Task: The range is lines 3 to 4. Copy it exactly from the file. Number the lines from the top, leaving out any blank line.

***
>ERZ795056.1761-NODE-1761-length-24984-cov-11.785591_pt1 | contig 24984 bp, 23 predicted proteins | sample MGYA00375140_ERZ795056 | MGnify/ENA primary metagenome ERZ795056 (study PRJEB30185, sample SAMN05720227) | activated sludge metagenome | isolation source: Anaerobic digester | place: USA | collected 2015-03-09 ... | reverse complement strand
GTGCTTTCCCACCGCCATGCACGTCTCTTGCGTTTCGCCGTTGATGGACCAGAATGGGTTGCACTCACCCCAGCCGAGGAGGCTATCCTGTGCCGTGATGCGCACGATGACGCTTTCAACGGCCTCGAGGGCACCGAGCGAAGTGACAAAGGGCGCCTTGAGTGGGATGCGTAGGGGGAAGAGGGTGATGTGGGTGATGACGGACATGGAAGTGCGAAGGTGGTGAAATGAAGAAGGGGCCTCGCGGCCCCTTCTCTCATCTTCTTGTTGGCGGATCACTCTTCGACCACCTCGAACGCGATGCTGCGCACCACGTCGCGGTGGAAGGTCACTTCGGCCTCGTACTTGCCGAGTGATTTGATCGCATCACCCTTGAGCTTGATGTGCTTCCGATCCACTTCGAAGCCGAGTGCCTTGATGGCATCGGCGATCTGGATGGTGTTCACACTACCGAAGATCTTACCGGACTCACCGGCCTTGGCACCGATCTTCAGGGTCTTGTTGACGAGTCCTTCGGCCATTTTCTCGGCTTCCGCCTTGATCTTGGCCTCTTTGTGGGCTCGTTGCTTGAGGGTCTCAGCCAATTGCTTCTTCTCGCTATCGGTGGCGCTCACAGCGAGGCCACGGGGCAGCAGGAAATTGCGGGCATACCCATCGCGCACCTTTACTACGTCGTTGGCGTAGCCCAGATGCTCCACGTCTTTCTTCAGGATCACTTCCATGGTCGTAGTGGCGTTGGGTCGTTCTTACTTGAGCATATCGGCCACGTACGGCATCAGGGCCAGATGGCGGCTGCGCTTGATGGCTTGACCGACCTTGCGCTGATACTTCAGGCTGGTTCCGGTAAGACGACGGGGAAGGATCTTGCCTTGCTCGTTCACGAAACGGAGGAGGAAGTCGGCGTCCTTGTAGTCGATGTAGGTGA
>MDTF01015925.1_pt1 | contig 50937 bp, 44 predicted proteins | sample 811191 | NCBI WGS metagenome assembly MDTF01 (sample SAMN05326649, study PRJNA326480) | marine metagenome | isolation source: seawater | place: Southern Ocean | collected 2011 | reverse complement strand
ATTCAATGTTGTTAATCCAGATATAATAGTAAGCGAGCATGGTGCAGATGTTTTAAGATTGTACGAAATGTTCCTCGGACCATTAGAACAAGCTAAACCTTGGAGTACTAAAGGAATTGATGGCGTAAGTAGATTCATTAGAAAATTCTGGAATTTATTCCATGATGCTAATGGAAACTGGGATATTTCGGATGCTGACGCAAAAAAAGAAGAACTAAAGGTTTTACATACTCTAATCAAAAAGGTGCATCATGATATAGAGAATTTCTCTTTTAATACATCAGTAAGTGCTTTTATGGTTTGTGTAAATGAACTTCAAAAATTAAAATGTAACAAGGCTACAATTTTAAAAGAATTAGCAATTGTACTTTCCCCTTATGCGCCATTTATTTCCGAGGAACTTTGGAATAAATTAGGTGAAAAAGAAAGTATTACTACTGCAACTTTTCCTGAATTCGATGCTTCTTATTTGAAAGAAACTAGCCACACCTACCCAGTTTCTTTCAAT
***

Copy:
>MDTF01015925.1_pt1 | contig 50937 bp, 44 predicted proteins | sample 811191 | NCBI WGS metagenome assembly MDTF01 (sample SAMN05326649, study PRJNA326480) | marine metagenome | isolation source: seawater | place: Southern Ocean | collected 2011 | reverse complement strand
ATTCAATGTTGTTAATCCAGATATAATAGTAAGCGAGCATGGTGCAGATGTTTTAAGATTGTACGAAATGTTCCTCGGACCATTAGAACAAGCTAAACCTTGGAGTACTAAAGGAATTGATGGCGTAAGTAGATTCATTAGAAAATTCTGGAATTTATTCCATGATGCTAATGGAAACTGGGATATTTCGGATGCTGACGCAAAAAAAGAAGAACTAAAGGTTTTACATACTCTAATCAAAAAGGTGCATCATGATATAGAGAATTTCTCTTTTAATACATCAGTAAGTGCTTTTATGGTTTGTGTAAATGAACTTCAAAAATTAAAATGTAACAAGGCTACAATTTTAAAAGAATTAGCAATTGTACTTTCCCCTTATGCGCCATTTATTTCCGAGGAACTTTGGAATAAATTAGGTGAAAAAGAAAGTATTACTACTGCAACTTTTCCTGAATTCGATGCTTCTTATTTGAAAGAAACTAGCCACACCTACCCAGTTTCTTTCAAT